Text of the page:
5 Obvious Signs that will set life science VC Alarm Bells Ringing

Most life science VCs pride themselves on being able to pick winners. They have to have a nous for spotting good opportunities. In there search for these opportunities, there are certain tell tale signs that a project is doomed to failure.

We’ve interviewed dozens of life science venture capitalists for the production of our ebook  in the run up to our VC focused event on 23 October to be held at Johnson & Johnson Innovations‘ office.

Through this research, we’ve put together a list of a few of the signs that will almost certainly raise alarm bells in their head about the potential of a project.

1. Weak IP or no IP strategy.

If the IP on a technology is not up to scratch no VC will invest. But also, if the strategy behind IP is poorly thought out, it gives an indication to the VC that the founder may not be the right kind of person they’d like to work with.

2. You haven’t done your homework.

If you speak with a VC and you haven’t done your homework on market potential, the competitive landscape and where your USP truly lies, you are setting yourself up for trouble.

3. Lack of transparency.

If a founder is anything less than 100% honest and transparent with their data, their track record, the equity structure of their business or anything else fundamental to an investment, a good VC will seriously doubt the viability of the investment.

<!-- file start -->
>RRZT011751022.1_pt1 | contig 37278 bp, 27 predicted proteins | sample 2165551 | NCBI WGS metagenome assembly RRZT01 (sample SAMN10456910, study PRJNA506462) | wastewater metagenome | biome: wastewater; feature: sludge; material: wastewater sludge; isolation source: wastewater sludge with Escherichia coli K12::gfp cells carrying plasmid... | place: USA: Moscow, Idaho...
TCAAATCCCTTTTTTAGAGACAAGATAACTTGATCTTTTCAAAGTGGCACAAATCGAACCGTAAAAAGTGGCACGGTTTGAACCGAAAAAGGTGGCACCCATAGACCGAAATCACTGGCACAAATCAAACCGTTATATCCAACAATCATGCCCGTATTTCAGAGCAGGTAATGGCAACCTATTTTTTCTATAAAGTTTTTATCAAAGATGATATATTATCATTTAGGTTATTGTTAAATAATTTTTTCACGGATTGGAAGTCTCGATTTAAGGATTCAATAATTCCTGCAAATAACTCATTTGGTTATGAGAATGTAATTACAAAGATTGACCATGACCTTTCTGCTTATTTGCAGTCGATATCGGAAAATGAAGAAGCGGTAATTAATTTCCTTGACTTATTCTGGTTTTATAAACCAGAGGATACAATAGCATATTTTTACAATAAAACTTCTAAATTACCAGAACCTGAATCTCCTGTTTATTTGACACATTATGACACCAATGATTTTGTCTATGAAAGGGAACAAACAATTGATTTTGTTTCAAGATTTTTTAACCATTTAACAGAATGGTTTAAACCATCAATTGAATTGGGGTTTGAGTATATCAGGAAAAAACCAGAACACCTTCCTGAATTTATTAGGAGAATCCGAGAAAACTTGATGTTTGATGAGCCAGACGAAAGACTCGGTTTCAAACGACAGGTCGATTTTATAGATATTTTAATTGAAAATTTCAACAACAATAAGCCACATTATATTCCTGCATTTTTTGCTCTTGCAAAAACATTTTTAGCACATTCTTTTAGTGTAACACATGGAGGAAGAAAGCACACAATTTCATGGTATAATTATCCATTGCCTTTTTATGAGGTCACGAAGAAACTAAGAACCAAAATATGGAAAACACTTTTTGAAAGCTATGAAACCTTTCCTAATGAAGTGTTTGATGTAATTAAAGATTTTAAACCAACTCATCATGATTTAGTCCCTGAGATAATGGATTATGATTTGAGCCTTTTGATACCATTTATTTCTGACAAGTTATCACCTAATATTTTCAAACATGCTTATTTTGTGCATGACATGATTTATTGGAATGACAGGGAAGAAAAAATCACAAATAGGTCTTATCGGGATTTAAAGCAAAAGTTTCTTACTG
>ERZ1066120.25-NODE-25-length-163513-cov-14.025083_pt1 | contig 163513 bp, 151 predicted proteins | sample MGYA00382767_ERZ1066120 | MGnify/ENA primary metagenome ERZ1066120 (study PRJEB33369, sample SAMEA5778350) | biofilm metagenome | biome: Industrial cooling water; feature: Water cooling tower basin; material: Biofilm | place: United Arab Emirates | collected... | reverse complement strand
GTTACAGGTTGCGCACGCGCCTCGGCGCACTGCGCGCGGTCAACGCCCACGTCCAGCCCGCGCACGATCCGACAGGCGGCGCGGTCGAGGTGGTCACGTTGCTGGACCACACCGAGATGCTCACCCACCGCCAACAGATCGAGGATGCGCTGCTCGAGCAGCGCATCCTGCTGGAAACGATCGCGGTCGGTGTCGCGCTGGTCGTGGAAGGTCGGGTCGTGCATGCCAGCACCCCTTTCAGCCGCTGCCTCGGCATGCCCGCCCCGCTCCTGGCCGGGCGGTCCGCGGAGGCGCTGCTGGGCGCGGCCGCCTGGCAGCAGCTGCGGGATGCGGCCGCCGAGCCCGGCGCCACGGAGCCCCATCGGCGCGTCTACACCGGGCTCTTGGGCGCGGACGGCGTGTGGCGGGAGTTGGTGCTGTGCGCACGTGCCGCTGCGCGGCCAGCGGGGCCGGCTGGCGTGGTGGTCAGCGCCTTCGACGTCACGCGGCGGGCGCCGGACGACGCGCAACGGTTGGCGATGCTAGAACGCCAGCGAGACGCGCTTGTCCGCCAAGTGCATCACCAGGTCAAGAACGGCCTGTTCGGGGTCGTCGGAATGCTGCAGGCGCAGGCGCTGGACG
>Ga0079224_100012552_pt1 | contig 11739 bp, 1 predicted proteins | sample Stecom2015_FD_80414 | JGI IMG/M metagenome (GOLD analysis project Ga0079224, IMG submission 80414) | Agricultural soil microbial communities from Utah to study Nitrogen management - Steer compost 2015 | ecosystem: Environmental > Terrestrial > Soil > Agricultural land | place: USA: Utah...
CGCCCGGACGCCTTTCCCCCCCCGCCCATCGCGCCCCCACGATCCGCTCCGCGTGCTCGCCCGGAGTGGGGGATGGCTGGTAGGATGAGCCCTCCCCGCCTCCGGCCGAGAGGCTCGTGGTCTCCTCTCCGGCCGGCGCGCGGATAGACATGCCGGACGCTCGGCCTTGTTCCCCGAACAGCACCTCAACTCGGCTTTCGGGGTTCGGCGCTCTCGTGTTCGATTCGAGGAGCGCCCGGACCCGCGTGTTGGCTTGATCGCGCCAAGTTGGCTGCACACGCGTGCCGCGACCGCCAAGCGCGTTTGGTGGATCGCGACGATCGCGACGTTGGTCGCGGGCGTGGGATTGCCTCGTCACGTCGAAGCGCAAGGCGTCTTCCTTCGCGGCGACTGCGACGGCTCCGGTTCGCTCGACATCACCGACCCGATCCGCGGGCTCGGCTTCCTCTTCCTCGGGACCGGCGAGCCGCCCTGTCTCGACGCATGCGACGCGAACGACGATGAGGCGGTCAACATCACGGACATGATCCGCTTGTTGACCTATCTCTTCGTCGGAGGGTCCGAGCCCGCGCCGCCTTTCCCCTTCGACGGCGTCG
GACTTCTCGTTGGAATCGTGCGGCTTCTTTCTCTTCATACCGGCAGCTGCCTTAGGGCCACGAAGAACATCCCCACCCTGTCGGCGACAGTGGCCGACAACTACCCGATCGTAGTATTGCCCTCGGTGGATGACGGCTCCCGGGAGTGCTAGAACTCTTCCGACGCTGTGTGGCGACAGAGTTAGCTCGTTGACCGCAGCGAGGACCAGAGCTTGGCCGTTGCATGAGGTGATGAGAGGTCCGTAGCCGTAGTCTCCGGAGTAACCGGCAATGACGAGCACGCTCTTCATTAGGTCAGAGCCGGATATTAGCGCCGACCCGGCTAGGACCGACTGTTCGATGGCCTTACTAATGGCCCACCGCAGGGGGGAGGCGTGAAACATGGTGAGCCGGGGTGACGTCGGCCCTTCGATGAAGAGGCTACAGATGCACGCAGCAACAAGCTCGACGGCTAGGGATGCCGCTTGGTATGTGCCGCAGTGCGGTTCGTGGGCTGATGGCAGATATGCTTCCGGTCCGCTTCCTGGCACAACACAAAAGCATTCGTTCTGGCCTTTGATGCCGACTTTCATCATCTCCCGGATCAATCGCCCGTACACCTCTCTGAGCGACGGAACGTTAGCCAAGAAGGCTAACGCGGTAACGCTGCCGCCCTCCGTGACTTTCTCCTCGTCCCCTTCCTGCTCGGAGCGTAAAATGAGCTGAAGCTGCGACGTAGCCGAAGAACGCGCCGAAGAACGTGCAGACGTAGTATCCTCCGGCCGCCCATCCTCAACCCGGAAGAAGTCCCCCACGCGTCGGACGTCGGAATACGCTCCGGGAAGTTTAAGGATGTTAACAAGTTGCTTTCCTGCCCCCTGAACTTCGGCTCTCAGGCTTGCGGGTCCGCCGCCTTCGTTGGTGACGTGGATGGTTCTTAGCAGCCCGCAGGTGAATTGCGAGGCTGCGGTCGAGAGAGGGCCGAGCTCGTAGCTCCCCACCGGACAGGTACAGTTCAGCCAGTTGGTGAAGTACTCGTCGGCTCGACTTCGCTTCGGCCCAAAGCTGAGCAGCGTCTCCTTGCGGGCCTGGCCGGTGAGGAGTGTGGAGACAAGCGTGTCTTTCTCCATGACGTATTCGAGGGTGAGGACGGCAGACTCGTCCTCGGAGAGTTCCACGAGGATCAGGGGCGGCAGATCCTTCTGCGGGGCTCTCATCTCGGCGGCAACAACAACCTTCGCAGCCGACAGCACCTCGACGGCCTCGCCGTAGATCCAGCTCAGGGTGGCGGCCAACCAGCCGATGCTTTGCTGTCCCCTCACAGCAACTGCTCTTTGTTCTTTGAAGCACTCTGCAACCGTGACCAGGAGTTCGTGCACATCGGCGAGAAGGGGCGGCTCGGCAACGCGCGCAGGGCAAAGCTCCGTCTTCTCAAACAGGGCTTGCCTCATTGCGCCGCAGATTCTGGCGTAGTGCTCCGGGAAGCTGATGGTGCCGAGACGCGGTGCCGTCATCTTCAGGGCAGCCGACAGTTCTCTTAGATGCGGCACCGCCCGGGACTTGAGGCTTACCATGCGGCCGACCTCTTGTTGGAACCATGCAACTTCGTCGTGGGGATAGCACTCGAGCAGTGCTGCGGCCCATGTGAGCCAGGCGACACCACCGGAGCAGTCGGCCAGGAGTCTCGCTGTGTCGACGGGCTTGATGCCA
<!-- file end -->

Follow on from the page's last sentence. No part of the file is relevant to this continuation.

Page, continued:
4. Equity black holes.

If a VC uncovers an incredibly complex equity structure already in place in a venture he is considering backing, this is usually a sign that a difficult path lies ahead. If a founder has given away too much equity to angel and seed investors, or has structured the equity deals in a risky way, a VC will smell trouble.

5. Poor Pitches.

If you can’t articulate your USP in 30 seconds or less you are in trouble with a VC. You need to be able to say why your technology is truly revolutionary succinctly and you need to say it with conviction and passion. If you can’t, alarm bells will be sounding in the VCs head.


To learn more about what our interviews with VCs taught us - including 16 audacious challenges keeping VCs awake at night, 9 surefire signs that your life science asset is investable, 5 signs that will set VC investor alarm bells ringing and some of the best pieces of advice a VC can give, download a free copy of your ebook today.


Nigel Pitchford will be speaking alongside Jeanne Bolger of J&J and Hakan Goker of MS Ventures at our evening event on VC and Growth Capital for Biotech on Oct 23rd, hosted by J&J innovations. Click here to find out more.

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